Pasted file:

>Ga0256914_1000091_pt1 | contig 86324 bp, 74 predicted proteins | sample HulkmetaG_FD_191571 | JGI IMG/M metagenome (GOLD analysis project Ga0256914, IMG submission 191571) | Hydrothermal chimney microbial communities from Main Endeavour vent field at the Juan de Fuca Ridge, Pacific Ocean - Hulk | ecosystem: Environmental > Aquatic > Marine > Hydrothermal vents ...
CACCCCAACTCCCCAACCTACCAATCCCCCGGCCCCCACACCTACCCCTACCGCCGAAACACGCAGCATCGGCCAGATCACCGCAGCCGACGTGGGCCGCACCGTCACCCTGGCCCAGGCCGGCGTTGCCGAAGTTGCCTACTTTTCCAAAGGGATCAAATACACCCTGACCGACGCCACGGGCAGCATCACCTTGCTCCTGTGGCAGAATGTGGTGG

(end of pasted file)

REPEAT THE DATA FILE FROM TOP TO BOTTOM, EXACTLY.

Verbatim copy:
>Ga0256914_1000091_pt1 | contig 86324 bp, 74 predicted proteins | sample HulkmetaG_FD_191571 | JGI IMG/M metagenome (GOLD analysis project Ga0256914, IMG submission 191571) | Hydrothermal chimney microbial communities from Main Endeavour vent field at the Juan de Fuca Ridge, Pacific Ocean - Hulk | ecosystem: Environmental > Aquatic > Marine > Hydrothermal vents ...
CACCCCAACTCCCCAACCTACCAATCCCCCGGCCCCCACACCTACCCCTACCGCCGAAACACGCAGCATCGGCCAGATCACCGCAGCCGACGTGGGCCGCACCGTCACCCTGGCCCAGGCCGGCGTTGCCGAAGTTGCCTACTTTTCCAAAGGGATCAAATACACCCTGACCGACGCCACGGGCAGCATCACCTTGCTCCTGTGGCAGAATGTGGTGG